# Spin qubits

In a semiconductor quantum dot, electrons are confined into a “box” small enough that they stop behaving like electrons the bulk of a solid, and start behaving like electrons in individual atoms. In particular, the electrons occupy discrete energy levels, which, if the temperature is small compared to the level-spacing, allows the electrons to be forced into the ground state of the dot. The spin of an electron stored in a quantum dot couples weakly to its environment, making it a promising candidate for a quantum bit ( “qubit”) — a device for storing and manipulating information in quantum computers.

Current research in our group focuses on the “singlet-triplet” qubit. In this device two quantum dots, each with only one electron inside, are constructed side-by-side. Information is stored in the relative spin of the two electrons, further reducing coupling of the qubit to its environment. Of the four possible relative spin states of the electrons (S, T0, T+, and T-), information is stored in the S and T0 states (the so-called ‘logical subspace’). This choice is motivated by two advantages. First, the two qubit states remain unaffected by changes in magnetic field (they are both m=0), which further decouples them from the environment. Second, it allows us to read the state of our qubit using “spin blockade.” Spin Blockade is a process in which we attempt to bring the two electrons into the same dot: the singlet, which is an antisymmetric wave function, can have both electrons occupy the orbital ground state, while the triplet, which is a symmetric wave function, would need to have one electron in the first orbital excited state, and therefore remains with one electron in each dot. This so called “spin to charge conversion” allows the spin state of the electron to be detected by sensing the electron occupancy of the quantum dots, which is significantly easier than measuring the spin directly.

As with any qubit, as the S-T0 qubit interacts with its environment, information above the relative phase between the two qubit states is lost. Once a qubit is “dephased” it behaves like a classical bit, and no longer offers the same power that a quantum bit provides. Qubits must therefore interact weakly with their environments and must allow for many manipulations before the qubit is dephased. The S-T0 qubit is a particularly attractive system for solid state quantum computing because it allows for fast electrical control of the exchange interaction and benefits from the long dephasing times of traditional spin qubits.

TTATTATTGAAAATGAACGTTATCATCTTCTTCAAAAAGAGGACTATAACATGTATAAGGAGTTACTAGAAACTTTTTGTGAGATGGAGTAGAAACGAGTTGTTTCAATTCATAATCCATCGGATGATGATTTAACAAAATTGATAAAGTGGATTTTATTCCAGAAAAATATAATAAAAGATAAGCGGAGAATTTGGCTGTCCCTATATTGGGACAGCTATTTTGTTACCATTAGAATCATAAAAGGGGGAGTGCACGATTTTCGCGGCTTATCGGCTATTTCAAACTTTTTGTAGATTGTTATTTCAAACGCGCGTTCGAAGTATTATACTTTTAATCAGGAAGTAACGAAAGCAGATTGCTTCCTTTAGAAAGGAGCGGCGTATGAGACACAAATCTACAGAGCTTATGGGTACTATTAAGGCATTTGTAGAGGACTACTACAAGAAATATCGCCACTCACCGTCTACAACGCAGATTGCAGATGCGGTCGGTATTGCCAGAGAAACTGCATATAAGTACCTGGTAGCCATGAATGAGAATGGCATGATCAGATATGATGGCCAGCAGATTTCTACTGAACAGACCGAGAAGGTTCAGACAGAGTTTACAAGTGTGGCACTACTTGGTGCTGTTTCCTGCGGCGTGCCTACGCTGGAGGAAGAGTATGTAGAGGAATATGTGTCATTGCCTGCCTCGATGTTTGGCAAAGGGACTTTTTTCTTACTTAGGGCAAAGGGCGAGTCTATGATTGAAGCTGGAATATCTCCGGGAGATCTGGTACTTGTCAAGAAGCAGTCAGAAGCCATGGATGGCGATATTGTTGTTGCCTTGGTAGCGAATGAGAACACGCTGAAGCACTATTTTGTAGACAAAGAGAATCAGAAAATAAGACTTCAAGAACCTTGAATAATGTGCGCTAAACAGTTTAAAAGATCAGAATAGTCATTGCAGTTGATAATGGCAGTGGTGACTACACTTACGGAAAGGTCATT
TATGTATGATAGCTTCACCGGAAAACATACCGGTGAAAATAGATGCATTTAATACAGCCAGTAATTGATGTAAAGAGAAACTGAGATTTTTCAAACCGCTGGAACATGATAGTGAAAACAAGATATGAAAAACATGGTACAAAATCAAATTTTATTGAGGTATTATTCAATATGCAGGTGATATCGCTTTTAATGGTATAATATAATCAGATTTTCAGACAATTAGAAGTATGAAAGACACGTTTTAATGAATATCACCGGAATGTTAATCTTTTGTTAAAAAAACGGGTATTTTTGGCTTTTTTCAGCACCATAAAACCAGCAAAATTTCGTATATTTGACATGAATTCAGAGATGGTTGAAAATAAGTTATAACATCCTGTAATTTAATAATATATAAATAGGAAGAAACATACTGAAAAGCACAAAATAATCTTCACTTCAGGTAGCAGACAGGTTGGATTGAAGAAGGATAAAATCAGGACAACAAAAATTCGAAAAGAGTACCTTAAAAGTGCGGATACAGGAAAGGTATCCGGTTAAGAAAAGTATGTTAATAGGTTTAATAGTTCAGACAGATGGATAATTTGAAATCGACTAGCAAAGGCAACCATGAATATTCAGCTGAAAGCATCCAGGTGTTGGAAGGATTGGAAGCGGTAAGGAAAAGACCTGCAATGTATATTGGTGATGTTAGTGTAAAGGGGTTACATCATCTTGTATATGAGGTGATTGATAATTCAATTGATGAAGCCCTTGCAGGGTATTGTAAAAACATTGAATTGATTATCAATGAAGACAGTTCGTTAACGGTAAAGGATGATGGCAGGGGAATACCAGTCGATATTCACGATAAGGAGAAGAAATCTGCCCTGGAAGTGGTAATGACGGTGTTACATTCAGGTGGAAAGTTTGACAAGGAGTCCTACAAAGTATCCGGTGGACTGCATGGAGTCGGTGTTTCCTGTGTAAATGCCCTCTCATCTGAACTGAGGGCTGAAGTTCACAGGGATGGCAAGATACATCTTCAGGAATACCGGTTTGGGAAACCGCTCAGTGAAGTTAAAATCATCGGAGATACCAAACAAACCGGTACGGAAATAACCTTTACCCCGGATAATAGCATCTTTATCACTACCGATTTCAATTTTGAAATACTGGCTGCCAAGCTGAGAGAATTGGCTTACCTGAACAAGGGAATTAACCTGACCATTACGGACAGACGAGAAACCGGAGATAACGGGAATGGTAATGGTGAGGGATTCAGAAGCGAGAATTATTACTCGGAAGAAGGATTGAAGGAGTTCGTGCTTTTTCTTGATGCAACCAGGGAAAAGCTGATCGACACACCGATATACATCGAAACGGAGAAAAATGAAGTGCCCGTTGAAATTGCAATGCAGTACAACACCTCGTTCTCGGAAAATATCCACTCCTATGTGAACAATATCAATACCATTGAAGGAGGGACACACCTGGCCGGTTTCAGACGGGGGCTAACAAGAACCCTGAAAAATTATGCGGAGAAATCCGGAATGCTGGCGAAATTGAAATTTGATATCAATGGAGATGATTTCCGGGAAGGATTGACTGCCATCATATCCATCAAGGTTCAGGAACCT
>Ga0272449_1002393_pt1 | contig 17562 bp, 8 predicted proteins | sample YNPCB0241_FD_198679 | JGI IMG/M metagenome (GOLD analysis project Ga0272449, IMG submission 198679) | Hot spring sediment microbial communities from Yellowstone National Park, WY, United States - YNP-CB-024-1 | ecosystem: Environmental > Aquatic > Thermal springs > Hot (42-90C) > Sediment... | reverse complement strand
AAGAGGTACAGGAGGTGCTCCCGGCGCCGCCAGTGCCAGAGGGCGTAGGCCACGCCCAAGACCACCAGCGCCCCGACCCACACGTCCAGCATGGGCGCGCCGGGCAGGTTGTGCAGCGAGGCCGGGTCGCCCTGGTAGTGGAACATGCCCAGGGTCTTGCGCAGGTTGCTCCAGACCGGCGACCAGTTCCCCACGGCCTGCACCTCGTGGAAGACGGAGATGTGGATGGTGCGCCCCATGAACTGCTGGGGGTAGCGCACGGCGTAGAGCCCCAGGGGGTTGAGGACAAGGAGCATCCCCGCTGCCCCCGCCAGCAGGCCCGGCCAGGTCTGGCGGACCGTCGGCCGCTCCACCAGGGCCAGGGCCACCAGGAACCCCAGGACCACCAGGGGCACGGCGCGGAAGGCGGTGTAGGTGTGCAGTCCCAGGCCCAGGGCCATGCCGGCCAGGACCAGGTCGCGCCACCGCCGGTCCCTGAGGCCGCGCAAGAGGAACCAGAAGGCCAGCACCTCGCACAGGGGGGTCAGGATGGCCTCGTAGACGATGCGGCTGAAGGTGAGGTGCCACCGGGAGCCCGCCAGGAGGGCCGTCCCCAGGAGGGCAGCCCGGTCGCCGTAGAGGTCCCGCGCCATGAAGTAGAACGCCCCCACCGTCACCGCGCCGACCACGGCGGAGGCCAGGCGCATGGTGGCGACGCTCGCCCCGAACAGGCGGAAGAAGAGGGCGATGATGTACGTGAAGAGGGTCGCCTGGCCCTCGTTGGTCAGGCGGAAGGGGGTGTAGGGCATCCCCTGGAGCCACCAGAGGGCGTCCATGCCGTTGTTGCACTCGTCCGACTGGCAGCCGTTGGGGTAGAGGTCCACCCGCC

The hyperfine interaction between the electrons and the GaAs host nuclei lead to spin dephasing times T2* ~10ns, inhibiting the performance of the qubit. More precisely, since the electrons sit in separate quantum dots they experience slightly different nuclear fields, which evolve in time. Differences in magnetic field drive transitions between S and T0 at an unknown rate, leaving the qubit in an unknown state. Substantial progress has been made in order to mitigate this effect. Using the qubit to pump spin into the nuclei, the nuclear magnetic field is stabilized, and the nuclear bath is narrowed. Using this techniqueT2* is improved to ~200ns. Additionally, using dynamic decoupling schemes that take advantage of the slow evolution of the qubit-environment interaction (hyperfine interaction), we observe T2 ~200 µs, which allows for more than 1000 coherent quantum operations.

Using nanosecond electrical control of the confining potential in the quantum dots, we can control the exchange interaction between the two electrons, which drives transitions between the up-down and down-up states. Using our nuclear control techniques and control over the exchange interaction we demonstrate universal, coherent quantum control of this qubit, allowing for preparation of an arbitrary single qubit state. This is done without the need for RF magnetic fields, which can be difficult to deliver to a small sample at 40mK.

Ongoing research focuses on multi-qubit experiments with the S-T0 qubit, in particular, the demonstration of a high fidelity entangled state, in which two qubits are correlated more than a classical mixture of bits can be. All quantum computing schemes take advantage of entangled states, and preparation of entangled states will allow for exploration of exciting topics is quantum information and nuclear dynamics.